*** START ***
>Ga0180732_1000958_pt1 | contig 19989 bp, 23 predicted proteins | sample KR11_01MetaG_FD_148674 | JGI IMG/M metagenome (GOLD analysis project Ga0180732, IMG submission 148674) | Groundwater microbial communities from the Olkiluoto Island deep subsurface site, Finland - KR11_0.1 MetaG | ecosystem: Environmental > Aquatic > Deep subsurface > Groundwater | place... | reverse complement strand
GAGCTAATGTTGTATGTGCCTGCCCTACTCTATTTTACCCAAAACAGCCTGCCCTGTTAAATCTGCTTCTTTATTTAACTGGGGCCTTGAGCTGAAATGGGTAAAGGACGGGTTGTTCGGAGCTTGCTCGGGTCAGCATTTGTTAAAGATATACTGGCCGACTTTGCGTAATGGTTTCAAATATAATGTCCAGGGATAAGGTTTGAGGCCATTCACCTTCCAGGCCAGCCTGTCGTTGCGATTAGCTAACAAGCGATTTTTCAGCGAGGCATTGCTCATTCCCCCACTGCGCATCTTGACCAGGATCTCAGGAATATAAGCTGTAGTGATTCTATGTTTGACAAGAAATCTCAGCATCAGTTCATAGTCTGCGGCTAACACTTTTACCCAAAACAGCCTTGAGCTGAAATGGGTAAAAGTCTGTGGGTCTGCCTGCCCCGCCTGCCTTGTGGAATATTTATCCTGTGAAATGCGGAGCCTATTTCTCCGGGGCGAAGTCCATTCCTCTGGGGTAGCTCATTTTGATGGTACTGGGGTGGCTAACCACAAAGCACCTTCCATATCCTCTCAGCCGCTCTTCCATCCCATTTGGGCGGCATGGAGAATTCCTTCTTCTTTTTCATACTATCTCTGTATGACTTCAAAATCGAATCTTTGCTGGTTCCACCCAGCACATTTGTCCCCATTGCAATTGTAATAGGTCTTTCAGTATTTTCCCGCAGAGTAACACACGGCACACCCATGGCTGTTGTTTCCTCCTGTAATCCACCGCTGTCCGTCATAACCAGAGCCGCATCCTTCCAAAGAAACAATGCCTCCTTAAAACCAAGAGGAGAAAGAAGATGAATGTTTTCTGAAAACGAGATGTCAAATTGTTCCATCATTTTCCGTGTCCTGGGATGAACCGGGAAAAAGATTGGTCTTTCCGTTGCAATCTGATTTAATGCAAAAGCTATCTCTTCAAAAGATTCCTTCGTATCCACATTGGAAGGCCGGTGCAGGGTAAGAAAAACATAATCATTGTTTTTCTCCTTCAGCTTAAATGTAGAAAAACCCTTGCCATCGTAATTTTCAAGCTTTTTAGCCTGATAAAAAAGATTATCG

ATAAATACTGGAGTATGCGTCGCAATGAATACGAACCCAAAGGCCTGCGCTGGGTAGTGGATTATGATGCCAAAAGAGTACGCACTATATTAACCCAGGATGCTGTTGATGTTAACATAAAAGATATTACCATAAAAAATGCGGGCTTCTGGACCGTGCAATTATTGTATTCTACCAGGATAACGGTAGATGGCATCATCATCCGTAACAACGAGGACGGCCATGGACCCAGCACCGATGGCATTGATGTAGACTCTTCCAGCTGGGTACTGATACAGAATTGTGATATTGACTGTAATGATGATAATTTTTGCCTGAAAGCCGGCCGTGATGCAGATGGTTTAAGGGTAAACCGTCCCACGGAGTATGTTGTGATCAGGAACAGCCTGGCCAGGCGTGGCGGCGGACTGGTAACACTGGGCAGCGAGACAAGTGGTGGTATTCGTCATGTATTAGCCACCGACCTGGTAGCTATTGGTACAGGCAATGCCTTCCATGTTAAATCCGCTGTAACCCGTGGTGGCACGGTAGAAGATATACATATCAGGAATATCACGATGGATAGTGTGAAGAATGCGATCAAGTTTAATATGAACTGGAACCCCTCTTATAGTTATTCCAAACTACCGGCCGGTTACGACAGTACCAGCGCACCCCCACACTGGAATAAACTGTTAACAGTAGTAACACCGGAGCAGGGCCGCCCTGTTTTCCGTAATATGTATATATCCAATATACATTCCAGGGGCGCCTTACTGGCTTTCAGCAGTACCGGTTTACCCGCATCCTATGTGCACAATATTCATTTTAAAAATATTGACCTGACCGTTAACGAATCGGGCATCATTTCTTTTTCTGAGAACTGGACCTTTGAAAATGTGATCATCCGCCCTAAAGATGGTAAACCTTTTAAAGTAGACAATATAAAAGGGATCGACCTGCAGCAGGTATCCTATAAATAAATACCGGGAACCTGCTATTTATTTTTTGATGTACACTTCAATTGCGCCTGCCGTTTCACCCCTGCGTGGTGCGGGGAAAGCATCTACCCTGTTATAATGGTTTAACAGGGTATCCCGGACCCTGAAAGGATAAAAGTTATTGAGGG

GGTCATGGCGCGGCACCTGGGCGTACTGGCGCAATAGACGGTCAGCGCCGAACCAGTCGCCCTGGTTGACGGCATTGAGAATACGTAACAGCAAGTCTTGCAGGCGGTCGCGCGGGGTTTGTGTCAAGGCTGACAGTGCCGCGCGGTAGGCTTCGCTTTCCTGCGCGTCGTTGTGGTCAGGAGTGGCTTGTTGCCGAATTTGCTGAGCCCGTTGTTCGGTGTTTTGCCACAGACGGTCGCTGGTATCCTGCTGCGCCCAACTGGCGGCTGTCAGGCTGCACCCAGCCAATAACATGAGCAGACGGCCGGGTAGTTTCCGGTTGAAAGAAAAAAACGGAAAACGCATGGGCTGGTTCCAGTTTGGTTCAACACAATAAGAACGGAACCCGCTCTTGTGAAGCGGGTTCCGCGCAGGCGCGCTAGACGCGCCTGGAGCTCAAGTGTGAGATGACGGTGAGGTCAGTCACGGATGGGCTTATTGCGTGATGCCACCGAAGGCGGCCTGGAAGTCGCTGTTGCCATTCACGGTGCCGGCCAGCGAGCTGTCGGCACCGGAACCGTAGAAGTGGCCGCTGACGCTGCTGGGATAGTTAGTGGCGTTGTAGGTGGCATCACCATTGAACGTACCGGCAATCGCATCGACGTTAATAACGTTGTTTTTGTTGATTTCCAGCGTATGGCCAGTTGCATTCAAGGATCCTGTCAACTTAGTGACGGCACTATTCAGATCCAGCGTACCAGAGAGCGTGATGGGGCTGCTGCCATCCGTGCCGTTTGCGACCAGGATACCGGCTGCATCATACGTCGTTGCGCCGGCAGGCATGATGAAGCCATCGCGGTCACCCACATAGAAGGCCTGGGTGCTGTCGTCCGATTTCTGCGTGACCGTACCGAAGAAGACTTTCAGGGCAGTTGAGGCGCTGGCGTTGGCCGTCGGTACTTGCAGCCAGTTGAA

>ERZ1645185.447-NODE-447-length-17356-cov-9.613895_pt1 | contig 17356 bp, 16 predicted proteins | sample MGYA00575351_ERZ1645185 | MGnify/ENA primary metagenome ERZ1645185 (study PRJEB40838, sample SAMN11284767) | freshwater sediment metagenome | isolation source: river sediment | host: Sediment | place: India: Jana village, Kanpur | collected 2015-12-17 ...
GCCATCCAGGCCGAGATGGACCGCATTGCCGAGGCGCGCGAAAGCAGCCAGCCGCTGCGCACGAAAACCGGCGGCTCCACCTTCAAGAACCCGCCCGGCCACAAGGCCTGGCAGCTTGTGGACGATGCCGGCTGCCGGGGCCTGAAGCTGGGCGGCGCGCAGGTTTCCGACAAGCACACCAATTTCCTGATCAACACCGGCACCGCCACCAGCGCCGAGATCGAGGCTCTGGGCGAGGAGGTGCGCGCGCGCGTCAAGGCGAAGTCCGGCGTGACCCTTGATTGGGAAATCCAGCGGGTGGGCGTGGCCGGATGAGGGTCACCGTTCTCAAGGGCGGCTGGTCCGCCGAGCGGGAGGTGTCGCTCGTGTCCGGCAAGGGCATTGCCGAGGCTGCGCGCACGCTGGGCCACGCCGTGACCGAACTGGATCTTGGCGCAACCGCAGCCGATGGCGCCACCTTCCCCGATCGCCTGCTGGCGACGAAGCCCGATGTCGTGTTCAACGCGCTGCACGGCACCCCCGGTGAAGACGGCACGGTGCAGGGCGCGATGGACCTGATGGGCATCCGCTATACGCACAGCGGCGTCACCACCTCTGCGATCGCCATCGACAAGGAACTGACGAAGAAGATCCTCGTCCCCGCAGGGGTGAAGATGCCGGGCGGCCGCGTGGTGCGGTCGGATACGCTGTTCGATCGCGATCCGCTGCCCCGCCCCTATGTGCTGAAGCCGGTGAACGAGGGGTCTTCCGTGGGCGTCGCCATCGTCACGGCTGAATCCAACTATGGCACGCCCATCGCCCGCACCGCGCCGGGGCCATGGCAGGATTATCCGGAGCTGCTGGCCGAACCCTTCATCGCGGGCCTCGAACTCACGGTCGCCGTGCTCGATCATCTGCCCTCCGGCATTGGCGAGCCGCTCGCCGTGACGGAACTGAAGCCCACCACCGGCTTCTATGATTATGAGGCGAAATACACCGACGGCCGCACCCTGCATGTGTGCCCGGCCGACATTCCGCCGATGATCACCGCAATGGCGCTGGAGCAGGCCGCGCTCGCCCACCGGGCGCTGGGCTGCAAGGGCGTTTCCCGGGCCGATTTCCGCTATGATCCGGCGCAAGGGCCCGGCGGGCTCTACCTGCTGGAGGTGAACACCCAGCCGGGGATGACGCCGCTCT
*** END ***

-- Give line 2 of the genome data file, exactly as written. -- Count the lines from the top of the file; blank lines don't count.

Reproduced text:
GAGCTAATGTTGTATGTGCCTGCCCTACTCTATTTTACCCAAAACAGCCTGCCCTGTTAAATCTGCTTCTTTATTTAACTGGGGCCTTGAGCTGAAATGGGTAAAGGACGGGTTGTTCGGAGCTTGCTCGGGTCAGCATTTGTTAAAGATATACTGGCCGACTTTGCGTAATGGTTTCAAATATAATGTCCAGGGATAAGGTTTGAGGCCATTCACCTTCCAGGCCAGCCTGTCGTTGCGATTAGCTAACAAGCGATTTTTCAGCGAGGCATTGCTCATTCCCCCACTGCGCATCTTGACCAGGATCTCAGGAATATAAGCTGTAGTGATTCTATGTTTGACAAGAAATCTCAGCATCAGTTCATAGTCTGCGGCTAACACTTTTACCCAAAACAGCCTTGAGCTGAAATGGGTAAAAGTCTGTGGGTCTGCCTGCCCCGCCTGCCTTGTGGAATATTTATCCTGTGAAATGCGGAGCCTATTTCTCCGGGGCGAAGTCCATTCCTCTGGGGTAGCTCATTTTGATGGTACTGGGGTGGCTAACCACAAAGCACCTTCCATATCCTCTCAGCCGCTCTTCCATCCCATTTGGGCGGCATGGAGAATTCCTTCTTCTTTTTCATACTATCTCTGTATGACTTCAAAATCGAATCTTTGCTGGTTCCACCCAGCACATTTGTCCCCATTGCAATTGTAATAGGTCTTTCAGTATTTTCCCGCAGAGTAACACACGGCACACCCATGGCTGTTGTTTCCTCCTGTAATCCACCGCTGTCCGTCATAACCAGAGCCGCATCCTTCCAAAGAAACAATGCCTCCTTAAAACCAAGAGGAGAAAGAAGATGAATGTTTTCTGAAAACGAGATGTCAAATTGTTCCATCATTTTCCGTGTCCTGGGATGAACCGGGAAAAAGATTGGTCTTTCCGTTGCAATCTGATTTAATGCAAAAGCTATCTCTTCAAAAGATTCCTTCGTATCCACATTGGAAGGCCGGTGCAGGGTAAGAAAAACATAATCATTGTTTTTCTCCTTCAGCTTAAATGTAGAAAAACCCTTGCCATCGTAATTTTCAAGCTTTTTAGCCTGATAAAAAAGATTATCG